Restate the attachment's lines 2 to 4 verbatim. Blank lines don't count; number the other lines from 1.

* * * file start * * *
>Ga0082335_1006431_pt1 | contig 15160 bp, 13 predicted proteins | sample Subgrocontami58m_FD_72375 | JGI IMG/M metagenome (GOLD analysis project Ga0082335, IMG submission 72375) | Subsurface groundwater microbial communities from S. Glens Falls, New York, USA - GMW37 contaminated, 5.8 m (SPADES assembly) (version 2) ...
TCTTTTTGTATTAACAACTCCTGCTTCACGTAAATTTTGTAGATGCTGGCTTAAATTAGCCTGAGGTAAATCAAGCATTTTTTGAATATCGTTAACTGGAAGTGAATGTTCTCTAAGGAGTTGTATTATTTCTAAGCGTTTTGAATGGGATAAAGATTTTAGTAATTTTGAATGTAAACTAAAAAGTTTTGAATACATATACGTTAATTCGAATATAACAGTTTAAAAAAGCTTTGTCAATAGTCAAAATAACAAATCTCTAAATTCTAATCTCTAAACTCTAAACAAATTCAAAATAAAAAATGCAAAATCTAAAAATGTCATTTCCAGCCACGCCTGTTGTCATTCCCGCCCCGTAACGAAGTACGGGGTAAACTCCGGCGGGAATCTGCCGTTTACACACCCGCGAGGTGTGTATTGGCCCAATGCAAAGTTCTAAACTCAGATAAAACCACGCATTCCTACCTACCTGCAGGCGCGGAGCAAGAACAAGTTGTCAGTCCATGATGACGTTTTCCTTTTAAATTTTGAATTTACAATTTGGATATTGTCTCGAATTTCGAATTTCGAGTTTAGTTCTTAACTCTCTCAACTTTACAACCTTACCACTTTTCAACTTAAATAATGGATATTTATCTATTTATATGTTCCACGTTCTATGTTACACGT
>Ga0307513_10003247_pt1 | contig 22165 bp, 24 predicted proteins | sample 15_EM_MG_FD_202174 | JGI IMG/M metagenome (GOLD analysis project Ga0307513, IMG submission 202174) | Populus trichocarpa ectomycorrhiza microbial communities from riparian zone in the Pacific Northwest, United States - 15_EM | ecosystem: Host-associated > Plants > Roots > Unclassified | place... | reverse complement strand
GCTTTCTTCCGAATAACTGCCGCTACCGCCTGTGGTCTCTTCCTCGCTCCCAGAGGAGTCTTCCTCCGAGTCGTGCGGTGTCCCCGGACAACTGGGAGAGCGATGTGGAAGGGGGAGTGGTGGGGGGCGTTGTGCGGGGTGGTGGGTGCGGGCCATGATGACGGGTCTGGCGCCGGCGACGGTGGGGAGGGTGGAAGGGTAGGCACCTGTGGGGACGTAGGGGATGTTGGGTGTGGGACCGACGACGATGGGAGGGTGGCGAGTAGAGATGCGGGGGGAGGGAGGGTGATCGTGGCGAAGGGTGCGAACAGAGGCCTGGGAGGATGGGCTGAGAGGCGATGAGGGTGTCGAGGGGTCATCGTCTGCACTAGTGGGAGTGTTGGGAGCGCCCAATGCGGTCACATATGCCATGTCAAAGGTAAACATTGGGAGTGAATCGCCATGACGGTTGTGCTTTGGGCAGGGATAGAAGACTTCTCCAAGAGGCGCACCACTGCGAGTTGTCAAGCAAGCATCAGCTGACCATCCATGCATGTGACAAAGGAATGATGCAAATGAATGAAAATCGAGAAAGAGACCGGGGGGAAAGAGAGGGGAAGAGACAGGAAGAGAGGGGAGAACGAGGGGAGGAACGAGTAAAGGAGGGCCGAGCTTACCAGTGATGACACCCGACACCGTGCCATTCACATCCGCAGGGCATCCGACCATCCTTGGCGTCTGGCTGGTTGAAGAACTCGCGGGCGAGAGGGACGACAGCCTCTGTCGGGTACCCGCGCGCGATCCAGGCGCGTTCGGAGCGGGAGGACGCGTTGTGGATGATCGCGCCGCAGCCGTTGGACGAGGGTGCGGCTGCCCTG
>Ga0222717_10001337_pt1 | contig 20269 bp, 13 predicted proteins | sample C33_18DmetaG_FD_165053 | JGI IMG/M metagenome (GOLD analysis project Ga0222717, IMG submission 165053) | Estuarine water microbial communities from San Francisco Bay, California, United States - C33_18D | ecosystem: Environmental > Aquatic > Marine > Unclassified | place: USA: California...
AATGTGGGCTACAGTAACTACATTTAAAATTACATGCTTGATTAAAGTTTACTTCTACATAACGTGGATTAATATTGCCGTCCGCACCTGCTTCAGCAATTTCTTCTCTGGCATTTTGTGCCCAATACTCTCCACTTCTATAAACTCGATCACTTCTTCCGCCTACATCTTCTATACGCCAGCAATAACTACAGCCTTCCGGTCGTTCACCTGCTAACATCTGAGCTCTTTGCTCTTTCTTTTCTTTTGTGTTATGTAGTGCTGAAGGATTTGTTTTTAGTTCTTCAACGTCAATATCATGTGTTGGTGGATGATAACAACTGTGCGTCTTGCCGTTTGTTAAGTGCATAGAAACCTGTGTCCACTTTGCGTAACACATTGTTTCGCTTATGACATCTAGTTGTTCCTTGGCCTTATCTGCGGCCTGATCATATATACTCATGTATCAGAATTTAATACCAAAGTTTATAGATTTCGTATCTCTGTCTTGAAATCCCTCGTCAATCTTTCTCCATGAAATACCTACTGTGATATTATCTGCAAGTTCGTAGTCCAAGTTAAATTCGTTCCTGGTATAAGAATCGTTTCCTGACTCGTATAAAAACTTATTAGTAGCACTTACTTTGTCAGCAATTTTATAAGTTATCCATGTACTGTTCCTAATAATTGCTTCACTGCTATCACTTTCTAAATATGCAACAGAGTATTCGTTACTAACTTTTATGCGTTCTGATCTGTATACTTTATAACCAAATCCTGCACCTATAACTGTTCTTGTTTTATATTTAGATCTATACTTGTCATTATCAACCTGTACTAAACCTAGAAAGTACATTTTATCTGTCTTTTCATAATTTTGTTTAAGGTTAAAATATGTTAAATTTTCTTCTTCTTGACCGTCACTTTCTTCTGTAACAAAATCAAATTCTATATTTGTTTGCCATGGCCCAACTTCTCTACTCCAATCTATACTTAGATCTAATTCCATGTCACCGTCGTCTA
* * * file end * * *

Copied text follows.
TCTTTTTGTATTAACAACTCCTGCTTCACGTAAATTTTGTAGATGCTGGCTTAAATTAGCCTGAGGTAAATCAAGCATTTTTTGAATATCGTTAACTGGAAGTGAATGTTCTCTAAGGAGTTGTATTATTTCTAAGCGTTTTGAATGGGATAAAGATTTTAGTAATTTTGAATGTAAACTAAAAAGTTTTGAATACATATACGTTAATTCGAATATAACAGTTTAAAAAAGCTTTGTCAATAGTCAAAATAACAAATCTCTAAATTCTAATCTCTAAACTCTAAACAAATTCAAAATAAAAAATGCAAAATCTAAAAATGTCATTTCCAGCCACGCCTGTTGTCATTCCCGCCCCGTAACGAAGTACGGGGTAAACTCCGGCGGGAATCTGCCGTTTACACACCCGCGAGGTGTGTATTGGCCCAATGCAAAGTTCTAAACTCAGATAAAACCACGCATTCCTACCTACCTGCAGGCGCGGAGCAAGAACAAGTTGTCAGTCCATGATGACGTTTTCCTTTTAAATTTTGAATTTACAATTTGGATATTGTCTCGAATTTCGAATTTCGAGTTTAGTTCTTAACTCTCTCAACTTTACAACCTTACCACTTTTCAACTTAAATAATGGATATTTATCTATTTATATGTTCCACGTTCTATGTTACACGT
>Ga0307513_10003247_pt1 | contig 22165 bp, 24 predicted proteins | sample 15_EM_MG_FD_202174 | JGI IMG/M metagenome (GOLD analysis project Ga0307513, IMG submission 202174) | Populus trichocarpa ectomycorrhiza microbial communities from riparian zone in the Pacific Northwest, United States - 15_EM | ecosystem: Host-associated > Plants > Roots > Unclassified | place... | reverse complement strand
GCTTTCTTCCGAATAACTGCCGCTACCGCCTGTGGTCTCTTCCTCGCTCCCAGAGGAGTCTTCCTCCGAGTCGTGCGGTGTCCCCGGACAACTGGGAGAGCGATGTGGAAGGGGGAGTGGTGGGGGGCGTTGTGCGGGGTGGTGGGTGCGGGCCATGATGACGGGTCTGGCGCCGGCGACGGTGGGGAGGGTGGAAGGGTAGGCACCTGTGGGGACGTAGGGGATGTTGGGTGTGGGACCGACGACGATGGGAGGGTGGCGAGTAGAGATGCGGGGGGAGGGAGGGTGATCGTGGCGAAGGGTGCGAACAGAGGCCTGGGAGGATGGGCTGAGAGGCGATGAGGGTGTCGAGGGGTCATCGTCTGCACTAGTGGGAGTGTTGGGAGCGCCCAATGCGGTCACATATGCCATGTCAAAGGTAAACATTGGGAGTGAATCGCCATGACGGTTGTGCTTTGGGCAGGGATAGAAGACTTCTCCAAGAGGCGCACCACTGCGAGTTGTCAAGCAAGCATCAGCTGACCATCCATGCATGTGACAAAGGAATGATGCAAATGAATGAAAATCGAGAAAGAGACCGGGGGGAAAGAGAGGGGAAGAGACAGGAAGAGAGGGGAGAACGAGGGGAGGAACGAGTAAAGGAGGGCCGAGCTTACCAGTGATGACACCCGACACCGTGCCATTCACATCCGCAGGGCATCCGACCATCCTTGGCGTCTGGCTGGTTGAAGAACTCGCGGGCGAGAGGGACGACAGCCTCTGTCGGGTACCCGCGCGCGATCCAGGCGCGTTCGGAGCGGGAGGACGCGTTGTGGATGATCGCGCCGCAGCCGTTGGACGAGGGTGCGGCTGCCCTG